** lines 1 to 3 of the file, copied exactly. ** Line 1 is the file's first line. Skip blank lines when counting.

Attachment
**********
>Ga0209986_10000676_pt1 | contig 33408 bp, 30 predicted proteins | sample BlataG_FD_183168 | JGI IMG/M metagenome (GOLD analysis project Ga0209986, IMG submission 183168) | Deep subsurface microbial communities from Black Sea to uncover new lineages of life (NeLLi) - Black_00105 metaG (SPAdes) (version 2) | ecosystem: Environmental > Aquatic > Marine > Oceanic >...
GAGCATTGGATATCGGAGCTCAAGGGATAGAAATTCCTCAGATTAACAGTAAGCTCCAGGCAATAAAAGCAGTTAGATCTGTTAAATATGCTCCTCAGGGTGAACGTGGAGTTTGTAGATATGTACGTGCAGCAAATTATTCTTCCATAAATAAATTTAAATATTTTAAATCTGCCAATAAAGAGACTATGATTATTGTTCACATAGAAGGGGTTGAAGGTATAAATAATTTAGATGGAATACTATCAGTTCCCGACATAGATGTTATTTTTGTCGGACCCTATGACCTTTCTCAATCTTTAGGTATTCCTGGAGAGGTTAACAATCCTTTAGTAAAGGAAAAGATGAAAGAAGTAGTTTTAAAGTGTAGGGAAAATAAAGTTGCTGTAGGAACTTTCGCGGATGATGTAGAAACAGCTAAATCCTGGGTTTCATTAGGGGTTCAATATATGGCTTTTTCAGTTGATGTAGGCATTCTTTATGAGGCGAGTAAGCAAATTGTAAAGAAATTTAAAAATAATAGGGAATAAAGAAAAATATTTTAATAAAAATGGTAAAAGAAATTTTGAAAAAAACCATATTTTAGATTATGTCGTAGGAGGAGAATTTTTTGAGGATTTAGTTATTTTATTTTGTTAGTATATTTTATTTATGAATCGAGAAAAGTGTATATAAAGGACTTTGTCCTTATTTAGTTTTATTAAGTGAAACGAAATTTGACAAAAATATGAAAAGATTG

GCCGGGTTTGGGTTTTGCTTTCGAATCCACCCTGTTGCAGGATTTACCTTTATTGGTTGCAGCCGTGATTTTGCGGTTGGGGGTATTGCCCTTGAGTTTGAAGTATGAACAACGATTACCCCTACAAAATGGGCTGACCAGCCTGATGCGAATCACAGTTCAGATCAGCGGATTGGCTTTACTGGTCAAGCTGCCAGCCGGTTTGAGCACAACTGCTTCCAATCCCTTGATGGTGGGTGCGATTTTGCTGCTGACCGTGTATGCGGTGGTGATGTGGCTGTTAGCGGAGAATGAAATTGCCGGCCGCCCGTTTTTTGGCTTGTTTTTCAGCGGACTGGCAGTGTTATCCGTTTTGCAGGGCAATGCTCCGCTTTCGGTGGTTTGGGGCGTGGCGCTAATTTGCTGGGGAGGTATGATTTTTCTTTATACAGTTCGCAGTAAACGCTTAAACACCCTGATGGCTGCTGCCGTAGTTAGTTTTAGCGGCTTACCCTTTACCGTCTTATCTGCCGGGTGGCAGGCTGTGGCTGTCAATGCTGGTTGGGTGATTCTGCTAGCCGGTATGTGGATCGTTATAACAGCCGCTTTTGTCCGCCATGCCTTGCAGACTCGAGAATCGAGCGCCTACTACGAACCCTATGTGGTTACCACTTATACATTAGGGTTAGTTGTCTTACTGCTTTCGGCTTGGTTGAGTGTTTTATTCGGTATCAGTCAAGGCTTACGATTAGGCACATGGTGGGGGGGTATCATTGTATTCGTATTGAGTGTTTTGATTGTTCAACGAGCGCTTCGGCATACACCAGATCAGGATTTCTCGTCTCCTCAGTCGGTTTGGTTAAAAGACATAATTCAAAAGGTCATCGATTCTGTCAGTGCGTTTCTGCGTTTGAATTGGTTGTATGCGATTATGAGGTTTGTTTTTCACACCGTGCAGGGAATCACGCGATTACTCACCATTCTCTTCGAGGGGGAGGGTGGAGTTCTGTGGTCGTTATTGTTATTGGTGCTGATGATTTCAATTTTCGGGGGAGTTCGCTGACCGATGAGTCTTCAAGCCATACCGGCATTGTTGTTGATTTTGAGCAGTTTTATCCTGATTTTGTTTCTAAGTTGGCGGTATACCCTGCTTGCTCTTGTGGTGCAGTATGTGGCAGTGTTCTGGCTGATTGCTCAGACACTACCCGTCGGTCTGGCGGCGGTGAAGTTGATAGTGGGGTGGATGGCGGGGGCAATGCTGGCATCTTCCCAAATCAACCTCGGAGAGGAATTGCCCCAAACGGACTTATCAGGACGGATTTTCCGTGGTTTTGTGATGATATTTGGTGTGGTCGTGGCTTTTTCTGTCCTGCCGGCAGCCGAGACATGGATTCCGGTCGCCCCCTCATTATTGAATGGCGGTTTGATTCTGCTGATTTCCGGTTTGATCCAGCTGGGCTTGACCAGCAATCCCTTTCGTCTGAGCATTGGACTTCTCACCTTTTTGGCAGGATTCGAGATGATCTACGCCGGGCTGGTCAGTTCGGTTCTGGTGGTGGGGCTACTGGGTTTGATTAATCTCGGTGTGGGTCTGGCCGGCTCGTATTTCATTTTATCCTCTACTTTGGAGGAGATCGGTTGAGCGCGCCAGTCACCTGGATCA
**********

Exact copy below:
>Ga0209986_10000676_pt1 | contig 33408 bp, 30 predicted proteins | sample BlataG_FD_183168 | JGI IMG/M metagenome (GOLD analysis project Ga0209986, IMG submission 183168) | Deep subsurface microbial communities from Black Sea to uncover new lineages of life (NeLLi) - Black_00105 metaG (SPAdes) (version 2) | ecosystem: Environmental > Aquatic > Marine > Oceanic >...
GAGCATTGGATATCGGAGCTCAAGGGATAGAAATTCCTCAGATTAACAGTAAGCTCCAGGCAATAAAAGCAGTTAGATCTGTTAAATATGCTCCTCAGGGTGAACGTGGAGTTTGTAGATATGTACGTGCAGCAAATTATTCTTCCATAAATAAATTTAAATATTTTAAATCTGCCAATAAAGAGACTATGATTATTGTTCACATAGAAGGGGTTGAAGGTATAAATAATTTAGATGGAATACTATCAGTTCCCGACATAGATGTTATTTTTGTCGGACCCTATGACCTTTCTCAATCTTTAGGTATTCCTGGAGAGGTTAACAATCCTTTAGTAAAGGAAAAGATGAAAGAAGTAGTTTTAAAGTGTAGGGAAAATAAAGTTGCTGTAGGAACTTTCGCGGATGATGTAGAAACAGCTAAATCCTGGGTTTCATTAGGGGTTCAATATATGGCTTTTTCAGTTGATGTAGGCATTCTTTATGAGGCGAGTAAGCAAATTGTAAAGAAATTTAAAAATAATAGGGAATAAAGAAAAATATTTTAATAAAAATGGTAAAAGAAATTTTGAAAAAAACCATATTTTAGATTATGTCGTAGGAGGAGAATTTTTTGAGGATTTAGTTATTTTATTTTGTTAGTATATTTTATTTATGAATCGAGAAAAGTGTATATAAAGGACTTTGTCCTTATTTAGTTTTATTAAGTGAAACGAAATTTGACAAAAATATGAAAAGATTG

GCCGGGTTTGGGTTTTGCTTTCGAATCCACCCTGTTGCAGGATTTACCTTTATTGGTTGCAGCCGTGATTTTGCGGTTGGGGGTATTGCCCTTGAGTTTGAAGTATGAACAACGATTACCCCTACAAAATGGGCTGACCAGCCTGATGCGAATCACAGTTCAGATCAGCGGATTGGCTTTACTGGTCAAGCTGCCAGCCGGTTTGAGCACAACTGCTTCCAATCCCTTGATGGTGGGTGCGATTTTGCTGCTGACCGTGTATGCGGTGGTGATGTGGCTGTTAGCGGAGAATGAAATTGCCGGCCGCCCGTTTTTTGGCTTGTTTTTCAGCGGACTGGCAGTGTTATCCGTTTTGCAGGGCAATGCTCCGCTTTCGGTGGTTTGGGGCGTGGCGCTAATTTGCTGGGGAGGTATGATTTTTCTTTATACAGTTCGCAGTAAACGCTTAAACACCCTGATGGCTGCTGCCGTAGTTAGTTTTAGCGGCTTACCCTTTACCGTCTTATCTGCCGGGTGGCAGGCTGTGGCTGTCAATGCTGGTTGGGTGATTCTGCTAGCCGGTATGTGGATCGTTATAACAGCCGCTTTTGTCCGCCATGCCTTGCAGACTCGAGAATCGAGCGCCTACTACGAACCCTATGTGGTTACCACTTATACATTAGGGTTAGTTGTCTTACTGCTTTCGGCTTGGTTGAGTGTTTTATTCGGTATCAGTCAAGGCTTACGATTAGGCACATGGTGGGGGGGTATCATTGTATTCGTATTGAGTGTTTTGATTGTTCAACGAGCGCTTCGGCATACACCAGATCAGGATTTCTCGTCTCCTCAGTCGGTTTGGTTAAAAGACATAATTCAAAAGGTCATCGATTCTGTCAGTGCGTTTCTGCGTTTGAATTGGTTGTATGCGATTATGAGGTTTGTTTTTCACACCGTGCAGGGAATCACGCGATTACTCACCATTCTCTTCGAGGGGGAGGGTGGAGTTCTGTGGTCGTTATTGTTATTGGTGCTGATGATTTCAATTTTCGGGGGAGTTCGCTGACCGATGAGTCTTCAAGCCATACCGGCATTGTTGTTGATTTTGAGCAGTTTTATCCTGATTTTGTTTCTAAGTTGGCGGTATACCCTGCTTGCTCTTGTGGTGCAGTATGTGGCAGTGTTCTGGCTGATTGCTCAGACACTACCCGTCGGTCTGGCGGCGGTGAAGTTGATAGTGGGGTGGATGGCGGGGGCAATGCTGGCATCTTCCCAAATCAACCTCGGAGAGGAATTGCCCCAAACGGACTTATCAGGACGGATTTTCCGTGGTTTTGTGATGATATTTGGTGTGGTCGTGGCTTTTTCTGTCCTGCCGGCAGCCGAGACATGGATTCCGGTCGCCCCCTCATTATTGAATGGCGGTTTGATTCTGCTGATTTCCGGTTTGATCCAGCTGGGCTTGACCAGCAATCCCTTTCGTCTGAGCATTGGACTTCTCACCTTTTTGGCAGGATTCGAGATGATCTACGCCGGGCTGGTCAGTTCGGTTCTGGTGGTGGGGCTACTGGGTTTGATTAATCTCGGTGTGGGTCTGGCCGGCTCGTATTTCATTTTATCCTCTACTTTGGAGGAGATCGGTTGAGCGCGCCAGTCACCTGGATCA